Egg labeling can be confusing but Pete and Gerry's Eggs allows you to feed your family and bake worry-free. Organic may mean no antibiotics or chemicals are in the feed, but the chickens can still be cramped in small cages. And cage free does not necessarily mean chickens can roam freely around a farm. But this New Hampshire based farm cooperative not only ensures a great quality of life for their hens, but the eggs are amongst the best I have ever used. Pete and Gerry's sets the bar high for egg companies high by ensuring that their eggs are certified humane.

Pete and Gerry's is a network of 26 family farms spread across New England. Hens live in cage-free barns and are free to scratch and roam uninhibited the way chickens were meant to do. Not only are all farms required to adhere to the strictest possible guidelines for sustainable farming, but the company is also moving towards using more clean energy on their farms and are exploring how they can achieve zero waste.

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The yolk on top is a Pete and Gerry's egg.

The results are happier hens, beautiful eggs and thrilled cooks. Take a look at the photo to the right: it is obvious which one is the Pete and Gerry's egg (a deeper yellow) and which one is from a major supermarket chain. The eggs are loaded with omega-3 acids as the result of the hens noshing on plenty of flax seeds. And the macaroons I made came out perfectly. They are a pleasure to cook with from carton to cookies.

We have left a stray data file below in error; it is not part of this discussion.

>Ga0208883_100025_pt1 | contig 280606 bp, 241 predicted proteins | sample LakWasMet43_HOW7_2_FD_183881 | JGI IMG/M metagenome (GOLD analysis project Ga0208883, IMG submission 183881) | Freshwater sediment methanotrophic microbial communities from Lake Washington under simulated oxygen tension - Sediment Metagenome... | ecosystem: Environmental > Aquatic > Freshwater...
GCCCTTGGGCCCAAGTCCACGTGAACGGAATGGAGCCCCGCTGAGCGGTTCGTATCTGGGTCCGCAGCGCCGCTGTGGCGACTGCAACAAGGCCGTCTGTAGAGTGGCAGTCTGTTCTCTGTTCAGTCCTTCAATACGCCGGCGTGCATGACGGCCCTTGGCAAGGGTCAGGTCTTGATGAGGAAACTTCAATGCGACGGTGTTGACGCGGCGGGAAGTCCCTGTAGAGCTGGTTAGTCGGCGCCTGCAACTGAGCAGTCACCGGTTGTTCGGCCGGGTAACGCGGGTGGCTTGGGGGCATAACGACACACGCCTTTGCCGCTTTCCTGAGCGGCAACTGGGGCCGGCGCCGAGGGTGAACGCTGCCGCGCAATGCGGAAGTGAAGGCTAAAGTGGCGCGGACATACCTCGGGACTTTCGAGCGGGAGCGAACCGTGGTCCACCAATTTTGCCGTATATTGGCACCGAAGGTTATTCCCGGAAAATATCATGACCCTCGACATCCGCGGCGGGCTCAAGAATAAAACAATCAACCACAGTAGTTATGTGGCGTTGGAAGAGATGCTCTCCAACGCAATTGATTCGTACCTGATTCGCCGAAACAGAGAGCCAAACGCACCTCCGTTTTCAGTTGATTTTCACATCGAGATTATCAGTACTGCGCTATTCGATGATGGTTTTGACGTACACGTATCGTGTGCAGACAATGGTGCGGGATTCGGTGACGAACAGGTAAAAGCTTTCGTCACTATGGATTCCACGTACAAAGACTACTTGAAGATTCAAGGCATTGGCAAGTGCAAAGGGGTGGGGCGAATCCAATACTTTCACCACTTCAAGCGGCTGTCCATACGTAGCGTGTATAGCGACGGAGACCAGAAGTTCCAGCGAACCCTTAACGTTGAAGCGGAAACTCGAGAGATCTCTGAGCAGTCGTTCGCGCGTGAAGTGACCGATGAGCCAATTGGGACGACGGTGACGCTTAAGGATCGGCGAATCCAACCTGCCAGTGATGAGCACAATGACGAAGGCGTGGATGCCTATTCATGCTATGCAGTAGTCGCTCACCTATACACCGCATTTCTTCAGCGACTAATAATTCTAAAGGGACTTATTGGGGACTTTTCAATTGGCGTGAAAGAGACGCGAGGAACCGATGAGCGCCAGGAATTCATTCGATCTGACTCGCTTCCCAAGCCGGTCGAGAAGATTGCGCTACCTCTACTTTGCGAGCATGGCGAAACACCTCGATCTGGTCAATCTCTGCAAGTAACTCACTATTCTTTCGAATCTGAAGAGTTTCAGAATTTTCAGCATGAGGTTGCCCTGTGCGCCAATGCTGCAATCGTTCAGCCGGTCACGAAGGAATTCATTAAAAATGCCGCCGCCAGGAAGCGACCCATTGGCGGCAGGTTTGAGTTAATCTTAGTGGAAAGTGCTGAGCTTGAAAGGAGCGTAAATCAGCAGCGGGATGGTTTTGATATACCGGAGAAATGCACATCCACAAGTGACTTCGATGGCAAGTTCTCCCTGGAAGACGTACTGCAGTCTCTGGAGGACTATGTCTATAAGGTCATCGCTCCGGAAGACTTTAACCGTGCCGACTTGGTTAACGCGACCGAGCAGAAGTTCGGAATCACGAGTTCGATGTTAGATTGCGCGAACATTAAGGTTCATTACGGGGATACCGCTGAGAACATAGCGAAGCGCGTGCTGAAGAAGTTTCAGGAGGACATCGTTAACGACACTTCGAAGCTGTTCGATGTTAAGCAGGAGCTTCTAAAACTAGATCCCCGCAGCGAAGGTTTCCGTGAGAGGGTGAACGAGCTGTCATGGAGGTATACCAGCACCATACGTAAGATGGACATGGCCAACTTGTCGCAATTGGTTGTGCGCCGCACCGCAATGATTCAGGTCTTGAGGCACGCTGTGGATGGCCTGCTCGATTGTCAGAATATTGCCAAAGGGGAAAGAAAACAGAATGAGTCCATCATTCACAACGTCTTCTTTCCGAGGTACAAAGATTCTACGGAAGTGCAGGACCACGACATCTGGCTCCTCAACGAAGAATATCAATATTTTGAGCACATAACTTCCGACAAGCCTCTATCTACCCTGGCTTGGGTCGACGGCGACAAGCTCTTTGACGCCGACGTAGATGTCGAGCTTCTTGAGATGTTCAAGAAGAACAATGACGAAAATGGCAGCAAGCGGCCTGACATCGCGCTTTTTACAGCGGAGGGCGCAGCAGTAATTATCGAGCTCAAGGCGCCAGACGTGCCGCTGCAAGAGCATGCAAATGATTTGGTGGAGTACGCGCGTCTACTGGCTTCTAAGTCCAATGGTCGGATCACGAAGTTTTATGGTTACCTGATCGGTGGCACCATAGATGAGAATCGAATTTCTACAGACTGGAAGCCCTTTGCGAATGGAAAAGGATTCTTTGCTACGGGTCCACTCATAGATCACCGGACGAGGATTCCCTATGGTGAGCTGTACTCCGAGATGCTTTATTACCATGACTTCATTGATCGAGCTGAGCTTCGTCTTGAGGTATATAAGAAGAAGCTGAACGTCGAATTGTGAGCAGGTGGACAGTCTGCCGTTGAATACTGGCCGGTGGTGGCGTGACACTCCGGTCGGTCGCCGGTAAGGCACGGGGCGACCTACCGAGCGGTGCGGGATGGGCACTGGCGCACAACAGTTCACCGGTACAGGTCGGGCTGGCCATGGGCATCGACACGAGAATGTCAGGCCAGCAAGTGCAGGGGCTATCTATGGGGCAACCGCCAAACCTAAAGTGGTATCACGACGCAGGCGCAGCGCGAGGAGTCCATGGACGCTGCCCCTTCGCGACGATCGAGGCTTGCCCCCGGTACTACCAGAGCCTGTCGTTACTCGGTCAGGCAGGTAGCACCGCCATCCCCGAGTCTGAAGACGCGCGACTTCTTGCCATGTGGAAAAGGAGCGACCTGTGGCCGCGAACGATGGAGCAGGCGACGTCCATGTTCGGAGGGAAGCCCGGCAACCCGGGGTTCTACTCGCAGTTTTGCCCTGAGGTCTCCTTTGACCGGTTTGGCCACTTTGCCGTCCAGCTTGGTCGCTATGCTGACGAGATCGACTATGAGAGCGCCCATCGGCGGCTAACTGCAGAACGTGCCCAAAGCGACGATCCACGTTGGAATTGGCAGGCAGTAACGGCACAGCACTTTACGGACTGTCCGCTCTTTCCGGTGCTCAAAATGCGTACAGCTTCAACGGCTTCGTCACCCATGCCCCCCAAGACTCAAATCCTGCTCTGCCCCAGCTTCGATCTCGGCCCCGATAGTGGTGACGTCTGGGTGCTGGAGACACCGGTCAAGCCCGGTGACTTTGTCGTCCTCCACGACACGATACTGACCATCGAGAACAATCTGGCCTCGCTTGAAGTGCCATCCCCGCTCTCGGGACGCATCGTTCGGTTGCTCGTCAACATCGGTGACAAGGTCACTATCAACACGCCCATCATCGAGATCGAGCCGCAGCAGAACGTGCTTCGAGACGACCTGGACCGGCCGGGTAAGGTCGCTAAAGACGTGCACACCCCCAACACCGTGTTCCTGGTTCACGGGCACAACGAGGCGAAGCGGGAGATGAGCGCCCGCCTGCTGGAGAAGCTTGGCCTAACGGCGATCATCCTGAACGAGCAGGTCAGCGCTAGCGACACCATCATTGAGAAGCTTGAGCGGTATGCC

The color of these eggs is spectacular, a milky aqua green that brings me back to "green eggs and ham." The Americana chickens that are descended from aruacana chickens. lay a variety of egg shell colors depending on the genetic lines from which they come. Hen can lay eggs in blue, blue green, green, rose, lavender, olive and antique gold.

With more companies like Krispy Kreme and Barilla moving towards cage-free eggs, we need more businesses like Pete and Gerry’s.

Learn more about the company here.

About The Author

Tricia Widgen

GGP Food Editor Tricia Widgen brings the perspective of a professional whose career has included marketing for food companies and working with Fortune 500 companies in the management consulting industry. A proud native of Virginia's Eastern Shore, her work has taken her from Boston to Bolivia. She is a graduate of University of Massachusetts-Amherst and completed her MBA at George Washington University. She spends her time between Washington, DC, and Southern California. Her articles will cover food, consumer products, and business.